Innovative Enterprise Theory & Practice
This article is part of the THNK VIEWS series. We bridge theory and practice on organizing imagination and innovation by extracting key implications and offering new insights to innovation practitioners. This article builds on the study SME Network Characteristics vs. Product Innovativeness: How to Achieve High Innovation Performance by Annemien Pullen, Petra de Weerd-Nederhof, Aard J. Groen and Olaf A. M. Fisscher, on combining open innovation and network orchestration.
Open innovation is based on a simple premise: “If you and I swap a dollar, we still each have one dollar. If you and I swap an idea, we both have two ideas.” Therefore sharing in a wider environment creates new outputs that no single enterprise would be able to achieve on itself.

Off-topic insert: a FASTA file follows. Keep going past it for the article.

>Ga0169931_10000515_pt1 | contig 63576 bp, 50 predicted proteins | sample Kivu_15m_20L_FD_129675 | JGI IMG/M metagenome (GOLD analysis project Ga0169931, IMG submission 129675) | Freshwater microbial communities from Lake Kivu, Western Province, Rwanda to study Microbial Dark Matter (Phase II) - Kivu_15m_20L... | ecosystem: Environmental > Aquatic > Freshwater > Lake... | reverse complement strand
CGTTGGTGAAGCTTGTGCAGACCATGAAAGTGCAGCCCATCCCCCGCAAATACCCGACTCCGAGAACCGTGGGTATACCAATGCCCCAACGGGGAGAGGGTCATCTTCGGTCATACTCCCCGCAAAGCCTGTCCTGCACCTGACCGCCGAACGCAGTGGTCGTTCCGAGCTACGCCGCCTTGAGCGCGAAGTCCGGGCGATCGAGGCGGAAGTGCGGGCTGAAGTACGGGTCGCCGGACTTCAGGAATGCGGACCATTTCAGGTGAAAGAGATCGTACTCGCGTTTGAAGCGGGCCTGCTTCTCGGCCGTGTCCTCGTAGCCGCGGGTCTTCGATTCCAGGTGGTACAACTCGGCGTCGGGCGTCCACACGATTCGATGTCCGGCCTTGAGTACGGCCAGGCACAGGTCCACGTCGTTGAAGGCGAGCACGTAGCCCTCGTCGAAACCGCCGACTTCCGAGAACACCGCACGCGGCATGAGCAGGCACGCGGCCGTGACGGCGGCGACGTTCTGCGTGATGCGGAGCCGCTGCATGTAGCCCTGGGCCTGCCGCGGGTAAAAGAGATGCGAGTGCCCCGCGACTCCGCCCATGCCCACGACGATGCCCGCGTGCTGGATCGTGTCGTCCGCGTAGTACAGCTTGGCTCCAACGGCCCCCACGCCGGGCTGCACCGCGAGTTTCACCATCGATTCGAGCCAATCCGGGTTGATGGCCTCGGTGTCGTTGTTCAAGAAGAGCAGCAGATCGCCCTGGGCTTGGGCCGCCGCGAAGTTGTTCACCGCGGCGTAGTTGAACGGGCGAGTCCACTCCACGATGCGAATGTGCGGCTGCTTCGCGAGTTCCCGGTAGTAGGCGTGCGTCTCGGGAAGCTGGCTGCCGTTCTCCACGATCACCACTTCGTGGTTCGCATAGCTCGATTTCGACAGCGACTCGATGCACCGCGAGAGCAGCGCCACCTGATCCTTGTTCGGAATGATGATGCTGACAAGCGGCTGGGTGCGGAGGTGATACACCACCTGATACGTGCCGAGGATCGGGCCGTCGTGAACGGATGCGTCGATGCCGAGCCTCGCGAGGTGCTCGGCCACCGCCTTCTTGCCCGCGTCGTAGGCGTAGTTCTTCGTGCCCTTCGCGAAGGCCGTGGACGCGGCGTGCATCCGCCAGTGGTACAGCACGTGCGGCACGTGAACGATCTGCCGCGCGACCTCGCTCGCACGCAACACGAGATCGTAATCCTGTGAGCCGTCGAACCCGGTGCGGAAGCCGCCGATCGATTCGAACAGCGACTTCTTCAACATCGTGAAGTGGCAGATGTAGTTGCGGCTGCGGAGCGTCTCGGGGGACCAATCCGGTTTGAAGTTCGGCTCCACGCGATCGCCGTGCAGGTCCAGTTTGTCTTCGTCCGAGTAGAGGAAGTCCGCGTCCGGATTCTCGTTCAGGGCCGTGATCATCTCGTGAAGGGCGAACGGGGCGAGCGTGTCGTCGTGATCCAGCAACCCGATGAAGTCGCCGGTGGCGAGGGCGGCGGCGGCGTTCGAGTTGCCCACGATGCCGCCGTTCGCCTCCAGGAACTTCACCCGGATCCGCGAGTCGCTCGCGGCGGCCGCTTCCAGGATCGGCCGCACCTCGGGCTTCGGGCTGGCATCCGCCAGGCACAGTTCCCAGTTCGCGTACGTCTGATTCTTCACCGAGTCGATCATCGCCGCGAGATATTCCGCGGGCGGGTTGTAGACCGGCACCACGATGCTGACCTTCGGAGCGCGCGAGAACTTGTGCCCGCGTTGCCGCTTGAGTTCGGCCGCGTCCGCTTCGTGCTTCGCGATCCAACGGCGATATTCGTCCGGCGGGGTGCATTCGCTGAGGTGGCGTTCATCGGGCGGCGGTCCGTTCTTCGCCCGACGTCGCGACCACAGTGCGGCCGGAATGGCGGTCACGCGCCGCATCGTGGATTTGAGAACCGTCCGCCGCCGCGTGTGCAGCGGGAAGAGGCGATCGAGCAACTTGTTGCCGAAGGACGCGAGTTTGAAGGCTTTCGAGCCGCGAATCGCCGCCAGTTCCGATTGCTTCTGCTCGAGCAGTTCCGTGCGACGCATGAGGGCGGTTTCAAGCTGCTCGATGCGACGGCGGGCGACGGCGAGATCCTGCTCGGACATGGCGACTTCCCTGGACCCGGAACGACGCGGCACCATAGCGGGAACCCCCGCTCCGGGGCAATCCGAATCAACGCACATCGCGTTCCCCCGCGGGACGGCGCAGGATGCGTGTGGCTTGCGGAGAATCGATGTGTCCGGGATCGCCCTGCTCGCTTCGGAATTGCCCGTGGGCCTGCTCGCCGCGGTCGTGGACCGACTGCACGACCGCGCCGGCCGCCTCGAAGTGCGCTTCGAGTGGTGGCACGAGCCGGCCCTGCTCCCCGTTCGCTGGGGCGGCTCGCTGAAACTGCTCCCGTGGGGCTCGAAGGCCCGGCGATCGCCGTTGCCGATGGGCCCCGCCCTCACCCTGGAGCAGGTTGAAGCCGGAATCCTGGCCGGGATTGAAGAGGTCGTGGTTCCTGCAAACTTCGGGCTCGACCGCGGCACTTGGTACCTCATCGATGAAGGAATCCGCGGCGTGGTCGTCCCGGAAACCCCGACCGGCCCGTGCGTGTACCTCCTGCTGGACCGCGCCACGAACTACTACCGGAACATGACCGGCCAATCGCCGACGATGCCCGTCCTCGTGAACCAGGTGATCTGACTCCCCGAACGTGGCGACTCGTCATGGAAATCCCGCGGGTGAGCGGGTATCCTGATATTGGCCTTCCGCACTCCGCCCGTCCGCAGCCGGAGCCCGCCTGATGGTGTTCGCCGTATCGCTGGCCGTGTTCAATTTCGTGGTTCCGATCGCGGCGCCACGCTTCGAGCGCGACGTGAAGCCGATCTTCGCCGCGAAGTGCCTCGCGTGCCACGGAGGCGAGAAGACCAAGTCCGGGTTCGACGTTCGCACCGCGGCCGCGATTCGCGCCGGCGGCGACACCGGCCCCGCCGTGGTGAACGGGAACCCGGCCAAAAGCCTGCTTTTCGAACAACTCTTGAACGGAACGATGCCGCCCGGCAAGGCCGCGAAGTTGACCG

Companies share in risks and rewards. To do so, companies have sought a number of ways to create shared value: joint ventures, technology alliances, and more recently, innovation networks – the collaboration of multiple companies to develop new products and services. Think of same-sector companies collaborating along a supply chain, or cross-sector organizations from the private, public and non-profit worlds collaborating
But how do you successfully create and manage an innovation network?